by Jincy IypeSep 14, 2020
“The Earth is what we all have in common.”
- Wendell Berry
This edition of Made In:, a STIR original series that looks inward to celebrate native design from all over the world, explores design production seeped in local culture and community collaboration in Sri Lanka, in communion with nature and its organic derivatives. The Colomboscope interdisciplinary arts festival team brings to us conscious and circular design ideologies of four product designers and collectives from the tropical country, their handmade works an amalgamation of eco-friendly materials and age-old Sri Lankan craftsmanship and aesthetic.
With nearly 1,50,000 producers in Sri Lanka (with women forming 54 per cent of it as per a recent report by the British Council), the crafts sector here is brimming with potential. The contemporary crafts, design and architectural language of the island has managed to sustain a unique sensibility despite decades of civil unrest, drawing from its own vernacular expression set within the works of Geoffrey Bawa, Barbara Sansoni and Ena de Silva, among others.
Colomboscope, incepted in 2013, includes designers, music producers and managers with in-depth experiences in the contemporary arts as well as the design industry, engaging in interdisciplinary dialogue set within the cultural landscape of Colombo. Nicola Grigson, Festival Manager, Colomboscope, notes, “Local crafts such as batik, coir and palmyra weaving, wood carving, crochet and lacemaking have remained crucial community-led practices in various regions for generations, shaping the design aesthetic and visual subcultures of Sri Lanka". Artistic Director of Colomobocope, Natasha Ginwala, shares, “We are interested in how design continues to tell stories and creatively links material culture and living traditions for an inclusive future".
Colomboscope’s Held Apart, Together was initiated as a small attempt to keep the social dimension alive in this period of lockdown and curfew, to connect artists and experiment with new formats of creative exchange. “Sri Lankan artists and designers have sought method in the madness and found madness in the method, as they have for long reflected on the failures of the system and unequal suffering, but also set up footholds of hope, to reshape the present as we know it,” shares Grigson.
These designers and creative producers use local materials, practise upcycling in the purest sense, and support local businesses and vulnerable groups of society. – Curatorial Team, Colomboscope
Colomboscope’s selection covers a range of intergenerational design practitioners from across the island, focusing on those with a versatile aesthetic and environmentally conscious approach to create. “It is a crucial time to position Sri Lanka as an ethical and sustainable creative hub in South Asia. The ongoing pandemic presents a long-drawn challenge to all human systems, and therefore, the way one lives in terms of surrounding one’s household and workplace with a creative ethos, generosity and sustaining a circular economy becomes priority," Ginwala deliberates.
In an arbitrary order, here is a curated selection of ecologically conscious designers and collectives working towards reviving a post-pandemic economy, each representing the product design and crafts industry in Sri Lanka.
Luka Nina Alagiyawanna
With a background in photography, Alagiyawanna founded her minimalistic design label Ninalu in 2015, with an emphasis on jewellery, clothes and decoration, and also proceeded to include hand pinched, daily use ceramics made with sustainable materials and processes. Alagiyawanna shares that Ninalu is inspired by her two homes, Berlin and Sri Lanka, and conjoins features of Berlin aesthetics with Sri Lankan nature. Rendered in subdued and calming tones, her overtly minimal and tender pieces are fashioned out of recycled sterling silver, brass and copper tubes, combining it with natural materials like wood, shells, seeds and stones, handpicked from beaches and woods.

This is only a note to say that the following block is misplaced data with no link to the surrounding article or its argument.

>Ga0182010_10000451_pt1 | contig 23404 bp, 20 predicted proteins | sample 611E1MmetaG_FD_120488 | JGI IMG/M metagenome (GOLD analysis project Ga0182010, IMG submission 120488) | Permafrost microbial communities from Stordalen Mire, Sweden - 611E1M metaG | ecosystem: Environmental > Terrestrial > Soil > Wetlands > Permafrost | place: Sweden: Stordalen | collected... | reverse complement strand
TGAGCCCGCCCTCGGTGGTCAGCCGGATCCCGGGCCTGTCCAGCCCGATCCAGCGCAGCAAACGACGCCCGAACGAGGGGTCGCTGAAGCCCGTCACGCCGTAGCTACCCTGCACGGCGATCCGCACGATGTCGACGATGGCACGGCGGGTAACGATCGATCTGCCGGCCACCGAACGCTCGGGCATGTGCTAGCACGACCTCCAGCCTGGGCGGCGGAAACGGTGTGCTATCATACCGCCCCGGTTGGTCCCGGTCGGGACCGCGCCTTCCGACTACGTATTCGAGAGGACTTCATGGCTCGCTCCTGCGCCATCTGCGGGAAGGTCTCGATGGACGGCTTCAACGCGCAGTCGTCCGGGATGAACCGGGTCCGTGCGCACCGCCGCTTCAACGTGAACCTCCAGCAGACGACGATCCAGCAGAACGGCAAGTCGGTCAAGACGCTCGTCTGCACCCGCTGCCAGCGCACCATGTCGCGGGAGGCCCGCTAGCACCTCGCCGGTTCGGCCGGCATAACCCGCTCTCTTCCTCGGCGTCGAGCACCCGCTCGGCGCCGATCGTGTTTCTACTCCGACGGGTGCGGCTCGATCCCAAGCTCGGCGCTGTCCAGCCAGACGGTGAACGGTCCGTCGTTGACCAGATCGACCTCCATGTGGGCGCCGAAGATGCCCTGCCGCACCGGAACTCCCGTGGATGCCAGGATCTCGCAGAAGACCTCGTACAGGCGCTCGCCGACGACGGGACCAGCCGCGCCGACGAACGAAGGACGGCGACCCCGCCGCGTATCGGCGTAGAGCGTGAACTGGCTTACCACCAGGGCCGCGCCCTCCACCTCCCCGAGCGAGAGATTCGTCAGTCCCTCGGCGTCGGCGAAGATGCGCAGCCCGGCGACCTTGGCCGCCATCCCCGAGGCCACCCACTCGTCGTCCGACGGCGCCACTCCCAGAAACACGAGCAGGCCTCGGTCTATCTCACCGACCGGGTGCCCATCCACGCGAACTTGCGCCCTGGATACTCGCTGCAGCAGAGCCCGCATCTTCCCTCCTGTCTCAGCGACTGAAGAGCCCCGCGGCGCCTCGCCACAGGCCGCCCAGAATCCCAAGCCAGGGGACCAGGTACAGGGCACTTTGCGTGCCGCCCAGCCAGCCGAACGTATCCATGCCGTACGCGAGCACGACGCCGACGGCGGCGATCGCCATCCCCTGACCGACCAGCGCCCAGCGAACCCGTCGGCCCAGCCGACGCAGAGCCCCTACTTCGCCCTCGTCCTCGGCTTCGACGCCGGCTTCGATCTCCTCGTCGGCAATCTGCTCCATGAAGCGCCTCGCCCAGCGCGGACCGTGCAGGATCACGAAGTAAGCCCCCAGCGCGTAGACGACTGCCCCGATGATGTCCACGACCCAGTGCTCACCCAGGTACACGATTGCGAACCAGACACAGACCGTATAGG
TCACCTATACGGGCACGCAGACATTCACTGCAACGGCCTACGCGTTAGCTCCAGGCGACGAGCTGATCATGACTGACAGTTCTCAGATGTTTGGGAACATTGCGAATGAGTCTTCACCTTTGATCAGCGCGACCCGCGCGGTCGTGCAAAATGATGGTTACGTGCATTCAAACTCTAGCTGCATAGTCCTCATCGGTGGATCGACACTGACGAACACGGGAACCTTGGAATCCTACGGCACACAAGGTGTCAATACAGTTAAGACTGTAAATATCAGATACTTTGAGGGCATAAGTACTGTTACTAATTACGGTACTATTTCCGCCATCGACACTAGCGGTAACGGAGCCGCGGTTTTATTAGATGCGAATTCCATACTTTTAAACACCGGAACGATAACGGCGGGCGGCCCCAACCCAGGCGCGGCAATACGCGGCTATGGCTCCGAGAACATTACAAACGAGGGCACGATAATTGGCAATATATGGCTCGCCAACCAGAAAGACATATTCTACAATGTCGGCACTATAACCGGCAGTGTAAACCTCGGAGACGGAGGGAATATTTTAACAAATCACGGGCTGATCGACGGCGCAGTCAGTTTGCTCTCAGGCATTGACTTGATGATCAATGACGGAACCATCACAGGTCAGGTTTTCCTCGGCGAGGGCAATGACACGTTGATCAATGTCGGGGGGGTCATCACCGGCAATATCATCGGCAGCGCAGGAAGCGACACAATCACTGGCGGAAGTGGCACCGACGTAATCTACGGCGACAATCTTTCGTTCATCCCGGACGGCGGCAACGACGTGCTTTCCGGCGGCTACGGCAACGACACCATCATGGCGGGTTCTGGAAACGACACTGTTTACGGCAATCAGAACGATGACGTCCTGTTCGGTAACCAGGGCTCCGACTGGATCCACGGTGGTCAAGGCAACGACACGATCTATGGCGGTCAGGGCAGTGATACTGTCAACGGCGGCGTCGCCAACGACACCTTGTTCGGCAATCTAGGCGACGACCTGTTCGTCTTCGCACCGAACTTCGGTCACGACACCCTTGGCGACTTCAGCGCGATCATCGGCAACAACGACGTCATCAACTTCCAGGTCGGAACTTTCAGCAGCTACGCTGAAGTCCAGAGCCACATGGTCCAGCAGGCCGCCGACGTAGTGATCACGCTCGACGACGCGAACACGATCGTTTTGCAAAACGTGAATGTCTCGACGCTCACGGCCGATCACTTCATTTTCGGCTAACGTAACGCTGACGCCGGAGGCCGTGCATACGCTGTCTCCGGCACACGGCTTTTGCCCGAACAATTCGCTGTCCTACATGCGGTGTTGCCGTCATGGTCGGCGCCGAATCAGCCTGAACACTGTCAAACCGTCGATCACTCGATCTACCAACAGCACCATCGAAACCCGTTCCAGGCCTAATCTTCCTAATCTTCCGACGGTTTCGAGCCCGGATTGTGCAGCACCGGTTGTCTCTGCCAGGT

“I foster a soft spot for imperfection. Small irregularities surprise you as you experiment and work with your own hands. Every Ninalu piece is thus, inevitably bespoke,” shares Alagiyawanna. Focusing on her handmade ceramics collection, she says that she borrows inspiration from nature and her immediate surroundings – patterns of heart shaped betel leaves, cracked veins of a concrete wall – that, coupled with the soothing touch of earthy, wet clay between her fingers grounds her in the present.
“There’s something intrinsically human about working with hands. The process reminds me to be mindful, plays foe to my distracted loop of thoughts. You cannot rush clay.”
Ninalu’s strikingly uneven collection explores different types of clay (white, red and spotted) and experiments with diverse glazes. They can be used as pieces of decoration, to hold flowers or even as glassware as they are lead free. “I occasionally combine it with parts that I slip cast in plaster of Paris moulds that I create myself. As those are three very different techniques, it becomes an explorative venture each time,” she observes.
For Alagiyawanna, it is important to establish personal connections with her customers, and relay to them how a product has been brought to existence. “When you are privy to the process and story behind the product that you buy, you automatically feel a soft connect, and value it a bit more. I hope that handmade production sensitises customers to reduce their thoughtless consumption and go for locally made, ethically and ecologically responsible products, regardless of price,” she adds.
Viveca Rattan Craft’s tagline Nature’s Furniture aptly sums up its handcrafted product range, and their green ethos. Founded by Wickremasinghe in 1994, the company designs all things bright and organic using sustainably sourced and indigenous natural materials such as rattan, cane, reed, water hyacinth, sea grass and handloom fabric.
“I truly believe that sustainable design automatically translates to good design. Creators must refrain from filling the earth with toxic, wasteful objects that have shiny appearances and instead, aggressively reuse, recycle and upcycle.”